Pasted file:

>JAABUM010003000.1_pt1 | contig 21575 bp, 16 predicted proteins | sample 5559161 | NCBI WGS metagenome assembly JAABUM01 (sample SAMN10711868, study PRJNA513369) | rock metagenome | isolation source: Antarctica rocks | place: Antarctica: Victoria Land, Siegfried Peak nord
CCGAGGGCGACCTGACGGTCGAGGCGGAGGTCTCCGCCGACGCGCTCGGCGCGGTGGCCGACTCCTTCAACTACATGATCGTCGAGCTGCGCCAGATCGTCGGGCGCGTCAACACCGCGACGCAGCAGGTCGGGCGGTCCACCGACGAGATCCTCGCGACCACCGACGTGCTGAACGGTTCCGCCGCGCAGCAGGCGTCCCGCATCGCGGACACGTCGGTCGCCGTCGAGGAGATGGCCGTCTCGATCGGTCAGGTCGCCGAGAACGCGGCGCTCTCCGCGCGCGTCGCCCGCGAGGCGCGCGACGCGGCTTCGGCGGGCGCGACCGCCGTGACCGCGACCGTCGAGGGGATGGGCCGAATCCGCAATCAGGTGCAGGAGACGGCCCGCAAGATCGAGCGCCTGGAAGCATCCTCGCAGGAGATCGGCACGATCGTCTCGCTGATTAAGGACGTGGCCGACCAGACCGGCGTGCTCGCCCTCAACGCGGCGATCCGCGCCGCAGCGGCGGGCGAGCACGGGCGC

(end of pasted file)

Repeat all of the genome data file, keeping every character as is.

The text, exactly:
>JAABUM010003000.1_pt1 | contig 21575 bp, 16 predicted proteins | sample 5559161 | NCBI WGS metagenome assembly JAABUM01 (sample SAMN10711868, study PRJNA513369) | rock metagenome | isolation source: Antarctica rocks | place: Antarctica: Victoria Land, Siegfried Peak nord
CCGAGGGCGACCTGACGGTCGAGGCGGAGGTCTCCGCCGACGCGCTCGGCGCGGTGGCCGACTCCTTCAACTACATGATCGTCGAGCTGCGCCAGATCGTCGGGCGCGTCAACACCGCGACGCAGCAGGTCGGGCGGTCCACCGACGAGATCCTCGCGACCACCGACGTGCTGAACGGTTCCGCCGCGCAGCAGGCGTCCCGCATCGCGGACACGTCGGTCGCCGTCGAGGAGATGGCCGTCTCGATCGGTCAGGTCGCCGAGAACGCGGCGCTCTCCGCGCGCGTCGCCCGCGAGGCGCGCGACGCGGCTTCGGCGGGCGCGACCGCCGTGACCGCGACCGTCGAGGGGATGGGCCGAATCCGCAATCAGGTGCAGGAGACGGCCCGCAAGATCGAGCGCCTGGAAGCATCCTCGCAGGAGATCGGCACGATCGTCTCGCTGATTAAGGACGTGGCCGACCAGACCGGCGTGCTCGCCCTCAACGCGGCGATCCGCGCCGCAGCGGCGGGCGAGCACGGGCGC